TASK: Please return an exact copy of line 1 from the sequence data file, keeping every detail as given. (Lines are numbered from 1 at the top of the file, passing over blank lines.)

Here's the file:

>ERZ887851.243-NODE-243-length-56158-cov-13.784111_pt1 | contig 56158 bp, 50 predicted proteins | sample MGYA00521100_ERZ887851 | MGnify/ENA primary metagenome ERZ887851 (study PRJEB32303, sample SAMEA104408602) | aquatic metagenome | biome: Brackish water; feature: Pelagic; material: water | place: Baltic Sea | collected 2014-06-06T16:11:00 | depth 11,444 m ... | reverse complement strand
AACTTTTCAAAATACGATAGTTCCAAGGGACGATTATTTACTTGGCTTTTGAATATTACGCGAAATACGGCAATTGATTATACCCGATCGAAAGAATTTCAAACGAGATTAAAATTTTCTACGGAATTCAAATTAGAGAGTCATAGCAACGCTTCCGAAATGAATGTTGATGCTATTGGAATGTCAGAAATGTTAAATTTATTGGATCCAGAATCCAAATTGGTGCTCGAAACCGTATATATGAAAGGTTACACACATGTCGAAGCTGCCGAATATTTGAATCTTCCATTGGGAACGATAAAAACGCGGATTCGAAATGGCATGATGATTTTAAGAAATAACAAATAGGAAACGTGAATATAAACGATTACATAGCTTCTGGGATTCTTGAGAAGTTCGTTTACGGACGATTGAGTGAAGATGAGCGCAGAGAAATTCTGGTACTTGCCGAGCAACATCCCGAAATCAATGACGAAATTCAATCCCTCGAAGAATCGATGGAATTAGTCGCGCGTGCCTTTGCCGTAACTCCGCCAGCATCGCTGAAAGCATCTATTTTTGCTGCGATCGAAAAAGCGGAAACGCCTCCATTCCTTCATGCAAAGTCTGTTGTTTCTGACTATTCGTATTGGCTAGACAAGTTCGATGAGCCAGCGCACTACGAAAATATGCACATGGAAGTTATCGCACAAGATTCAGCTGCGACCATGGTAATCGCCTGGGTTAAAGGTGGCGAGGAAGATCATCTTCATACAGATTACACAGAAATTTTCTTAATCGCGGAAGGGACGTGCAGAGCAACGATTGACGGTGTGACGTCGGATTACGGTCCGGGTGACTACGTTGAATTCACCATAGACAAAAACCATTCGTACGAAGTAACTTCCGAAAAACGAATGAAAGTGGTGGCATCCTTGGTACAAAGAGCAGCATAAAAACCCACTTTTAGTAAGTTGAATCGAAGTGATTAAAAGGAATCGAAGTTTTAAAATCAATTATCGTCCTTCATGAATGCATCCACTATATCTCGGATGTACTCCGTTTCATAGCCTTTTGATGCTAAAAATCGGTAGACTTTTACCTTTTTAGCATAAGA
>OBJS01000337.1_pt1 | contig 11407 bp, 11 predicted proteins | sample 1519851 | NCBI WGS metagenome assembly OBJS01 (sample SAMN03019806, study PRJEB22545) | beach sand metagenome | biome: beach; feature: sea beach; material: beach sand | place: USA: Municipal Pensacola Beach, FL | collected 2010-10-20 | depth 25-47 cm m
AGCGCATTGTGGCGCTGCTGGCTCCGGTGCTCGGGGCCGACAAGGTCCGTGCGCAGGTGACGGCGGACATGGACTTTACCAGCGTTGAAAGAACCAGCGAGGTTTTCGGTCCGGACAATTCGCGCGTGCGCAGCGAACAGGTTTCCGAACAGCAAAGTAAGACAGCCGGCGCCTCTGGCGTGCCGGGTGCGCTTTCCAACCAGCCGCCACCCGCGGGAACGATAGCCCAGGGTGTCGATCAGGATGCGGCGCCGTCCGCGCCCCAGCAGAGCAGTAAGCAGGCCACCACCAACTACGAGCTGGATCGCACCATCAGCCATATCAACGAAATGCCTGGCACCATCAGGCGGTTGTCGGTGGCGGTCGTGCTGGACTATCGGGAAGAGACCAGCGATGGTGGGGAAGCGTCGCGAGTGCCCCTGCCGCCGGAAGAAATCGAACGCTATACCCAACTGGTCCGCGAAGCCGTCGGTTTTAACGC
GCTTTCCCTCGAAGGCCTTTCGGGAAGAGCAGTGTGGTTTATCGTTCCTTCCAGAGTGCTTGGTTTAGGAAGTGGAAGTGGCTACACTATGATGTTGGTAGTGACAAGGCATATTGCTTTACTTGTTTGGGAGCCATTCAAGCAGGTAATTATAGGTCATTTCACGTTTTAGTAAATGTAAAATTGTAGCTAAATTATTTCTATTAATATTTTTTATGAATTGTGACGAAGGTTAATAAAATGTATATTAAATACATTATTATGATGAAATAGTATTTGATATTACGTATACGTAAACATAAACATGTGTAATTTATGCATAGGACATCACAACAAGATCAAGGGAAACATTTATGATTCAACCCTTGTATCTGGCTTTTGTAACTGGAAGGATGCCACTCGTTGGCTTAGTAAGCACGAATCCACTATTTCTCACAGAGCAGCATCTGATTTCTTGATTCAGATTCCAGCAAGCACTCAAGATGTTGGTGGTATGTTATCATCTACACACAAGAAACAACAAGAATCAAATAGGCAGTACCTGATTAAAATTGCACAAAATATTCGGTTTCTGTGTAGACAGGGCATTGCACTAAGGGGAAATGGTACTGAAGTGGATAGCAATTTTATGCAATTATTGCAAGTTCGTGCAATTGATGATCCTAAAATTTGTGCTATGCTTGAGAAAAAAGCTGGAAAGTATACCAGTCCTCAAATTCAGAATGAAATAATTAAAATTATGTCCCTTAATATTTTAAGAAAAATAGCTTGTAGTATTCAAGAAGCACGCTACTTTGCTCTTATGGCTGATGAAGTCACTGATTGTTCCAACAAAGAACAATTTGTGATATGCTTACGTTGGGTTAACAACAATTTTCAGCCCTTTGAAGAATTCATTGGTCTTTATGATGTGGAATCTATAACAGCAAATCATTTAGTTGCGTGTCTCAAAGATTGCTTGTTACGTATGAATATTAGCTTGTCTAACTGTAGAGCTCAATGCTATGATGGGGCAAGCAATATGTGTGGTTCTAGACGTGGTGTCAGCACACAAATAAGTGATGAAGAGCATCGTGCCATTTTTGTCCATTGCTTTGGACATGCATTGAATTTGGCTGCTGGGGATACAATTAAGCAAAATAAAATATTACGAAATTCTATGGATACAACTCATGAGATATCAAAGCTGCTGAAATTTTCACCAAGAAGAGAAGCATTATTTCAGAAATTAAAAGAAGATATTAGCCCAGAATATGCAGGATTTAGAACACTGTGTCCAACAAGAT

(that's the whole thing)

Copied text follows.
>ERZ887851.243-NODE-243-length-56158-cov-13.784111_pt1 | contig 56158 bp, 50 predicted proteins | sample MGYA00521100_ERZ887851 | MGnify/ENA primary metagenome ERZ887851 (study PRJEB32303, sample SAMEA104408602) | aquatic metagenome | biome: Brackish water; feature: Pelagic; material: water | place: Baltic Sea | collected 2014-06-06T16:11:00 | depth 11,444 m ... | reverse complement strand